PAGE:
Sports Medicine Research: In the Lab & In the Field: Blame it on the Luteal Phase Ladies (Sports Med Res)


Monday, December 9, 2013

Blame it on the Luteal Phase Ladies

Menstrual Phase as Predictor of Outcome After Mild Traumatic Brain Injury in Women

Wunderle K, Hoeger KM, Wasserman E, Bazarian JJ.J Head Trauma and Rehabil. 2013;

Take Home Message: Female patients who suffered a concussion during the luteal phase of their menstrual cycle, when progesterone levels are highest, reported lower quality of life scores one month after their concussion compared with those who did not suffer a concussion in the luteal phase.

Gender differences in concussion frequency and outcome have long been recognized, but the reasoning behind it is not fully understood. Women report more post-concussive symptoms and experience worse outcomes after a concussion (e.g., length of hospitalization stay, headaches, depression) compared with their male counterparts. Some studies suggest that sex hormones (e.g., progesterone, estrogen) may play a role as a predictor for concussion in women, but there is limited research in this area. Therefore, the authors assessed the relationship between menstrual cycle phase at the time of concussion and neurologic and quality of life outcomes 1-month post injury. One hundred and forty-four female patients (16-60 years of aged) who suffered a concussion that was diagnosed within 4 hours of injury participated in this study. The patients provided a serum sample to measure progesterone levels and answered health history questions by telephone (e.g., mechanism of injury, initial signs and symptoms, birth control medication, and last menstrual cycle). The authors divided the patients into three groups on the basis of birth control and progesterone levels: 1) synthetic progesterone (35 patients; consistent levels of progesterone), 2) follicular phase group (72 patients; < 2 ng/ml progesterone concentration), and 3) luteal phase group (37 patients; > 2 ng/ml progesterone concentration). One month after their injury the patients completed the Rivermead Post Concussion Quality of Life questionnaire (RPCQ; 16-question survey that assesses post concussive symptoms) and EuroQol/EQ5D (measures health outcome) by phone. The luteal phase group scored worse on the EuroQoL and general health rating compared with the synthetic group. The luteal phase group had approximately twice the odds of reporting worse on the EuroQol and reported the most symptoms on the RPCQ compared with the follicular or synthetic progesterone groups.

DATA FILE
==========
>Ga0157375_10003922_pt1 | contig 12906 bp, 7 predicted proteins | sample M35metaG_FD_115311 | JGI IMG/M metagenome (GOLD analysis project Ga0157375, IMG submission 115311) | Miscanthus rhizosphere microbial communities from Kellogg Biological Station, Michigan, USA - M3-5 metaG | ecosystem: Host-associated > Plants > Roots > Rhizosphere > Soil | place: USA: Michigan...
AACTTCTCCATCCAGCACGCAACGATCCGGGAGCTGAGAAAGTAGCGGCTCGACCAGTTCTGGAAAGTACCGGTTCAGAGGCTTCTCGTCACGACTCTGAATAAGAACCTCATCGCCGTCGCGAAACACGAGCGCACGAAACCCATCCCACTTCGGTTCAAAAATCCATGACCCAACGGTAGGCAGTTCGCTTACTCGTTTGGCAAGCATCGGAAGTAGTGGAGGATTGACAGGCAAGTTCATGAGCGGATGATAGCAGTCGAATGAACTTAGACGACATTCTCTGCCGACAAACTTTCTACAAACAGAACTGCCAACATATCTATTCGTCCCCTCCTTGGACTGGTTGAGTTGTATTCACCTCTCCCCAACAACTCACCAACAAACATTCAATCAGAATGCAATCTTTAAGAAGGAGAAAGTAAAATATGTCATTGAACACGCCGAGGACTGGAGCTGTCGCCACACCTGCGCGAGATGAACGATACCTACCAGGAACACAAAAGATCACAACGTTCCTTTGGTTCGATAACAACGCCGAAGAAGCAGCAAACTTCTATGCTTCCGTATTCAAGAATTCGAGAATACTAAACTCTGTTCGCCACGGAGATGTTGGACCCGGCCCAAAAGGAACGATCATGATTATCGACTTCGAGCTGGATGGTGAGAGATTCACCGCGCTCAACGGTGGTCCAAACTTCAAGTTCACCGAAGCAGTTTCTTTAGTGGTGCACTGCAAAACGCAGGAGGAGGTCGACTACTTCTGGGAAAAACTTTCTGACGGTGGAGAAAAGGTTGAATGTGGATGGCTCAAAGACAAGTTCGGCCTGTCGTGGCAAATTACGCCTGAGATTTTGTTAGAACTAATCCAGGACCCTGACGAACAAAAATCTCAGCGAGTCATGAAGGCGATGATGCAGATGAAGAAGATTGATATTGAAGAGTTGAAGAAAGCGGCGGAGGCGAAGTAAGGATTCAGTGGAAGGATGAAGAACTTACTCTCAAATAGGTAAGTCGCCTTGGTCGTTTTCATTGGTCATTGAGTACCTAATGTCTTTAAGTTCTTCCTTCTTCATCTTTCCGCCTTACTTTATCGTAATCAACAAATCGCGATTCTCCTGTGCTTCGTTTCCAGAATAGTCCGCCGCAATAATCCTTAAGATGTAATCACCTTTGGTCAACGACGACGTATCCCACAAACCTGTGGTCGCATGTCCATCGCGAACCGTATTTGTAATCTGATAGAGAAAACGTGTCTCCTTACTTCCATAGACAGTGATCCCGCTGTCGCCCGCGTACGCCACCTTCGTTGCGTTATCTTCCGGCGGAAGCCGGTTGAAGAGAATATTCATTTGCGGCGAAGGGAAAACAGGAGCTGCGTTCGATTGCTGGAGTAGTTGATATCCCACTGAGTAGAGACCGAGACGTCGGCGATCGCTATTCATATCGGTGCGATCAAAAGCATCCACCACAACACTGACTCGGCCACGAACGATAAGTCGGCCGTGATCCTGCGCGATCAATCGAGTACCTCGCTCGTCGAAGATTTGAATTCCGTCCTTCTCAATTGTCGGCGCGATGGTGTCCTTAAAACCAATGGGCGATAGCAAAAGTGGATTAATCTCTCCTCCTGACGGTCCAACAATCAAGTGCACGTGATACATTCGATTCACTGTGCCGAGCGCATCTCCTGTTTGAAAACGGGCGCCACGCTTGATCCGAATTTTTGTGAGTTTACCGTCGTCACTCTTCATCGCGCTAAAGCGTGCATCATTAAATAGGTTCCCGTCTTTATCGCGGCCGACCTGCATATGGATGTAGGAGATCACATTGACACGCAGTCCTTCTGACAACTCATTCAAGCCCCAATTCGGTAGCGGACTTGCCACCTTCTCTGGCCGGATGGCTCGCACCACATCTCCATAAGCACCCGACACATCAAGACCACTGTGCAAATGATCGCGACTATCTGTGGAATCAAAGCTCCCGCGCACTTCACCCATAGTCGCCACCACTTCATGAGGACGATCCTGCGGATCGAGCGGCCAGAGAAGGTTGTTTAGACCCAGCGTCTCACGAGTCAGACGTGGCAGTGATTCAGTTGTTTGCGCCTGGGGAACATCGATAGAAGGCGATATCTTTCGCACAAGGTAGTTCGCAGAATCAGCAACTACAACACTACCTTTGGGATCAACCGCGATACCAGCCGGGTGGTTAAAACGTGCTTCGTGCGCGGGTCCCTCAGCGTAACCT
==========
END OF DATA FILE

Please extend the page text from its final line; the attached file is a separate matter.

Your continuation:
The theory of the “withdrawal process” postulates that a woman with a high progesterone concentration (luteal phase) who experiences a concussion injury will experience a sudden drop in progesterone levels and experience a worse outcome compared with men. These authors demonstrated that this theory could be correct. Women in the luteal phase, when progesterone is at its peak, reported worse outcomes following a concussion compared with those on synthetic progesterone (a steady level of progesterone) or in the follicular phase of their menstrual cycle (a low level of progesterone at time of the injury). These findings suggest that it might be worth exploring if women in the luteal phase of their menstrual cycle at the time of injury benefit from progesterone treatment. Furthermore, medical professionals may want to ask about the menstrual cycle – although this can be less accurate then measuring sex hormones –  as part of a concussion evaluation because it may help determine if the athlete is at risk for more severe symptoms or a prolonged recovery. .

Questions for Discussion: Do you believe treatment with progesterone following a concussion could be beneficial for some women? Do you think being on synthetic progesterone could be protective against worse concussion outcomes?

Written by: Jane McDevitt, PhD
Reviewed by: Jeff Driban

Related Posts:

Wunderle K, Hoeger KM, Wasserman E, & Bazarian JJ (2013). Menstrual Phase as Predictor of Outcome After Mild Traumatic Brain Injury in Women. The Journal of Head Trauma Rehabilitation PMID: 24220566


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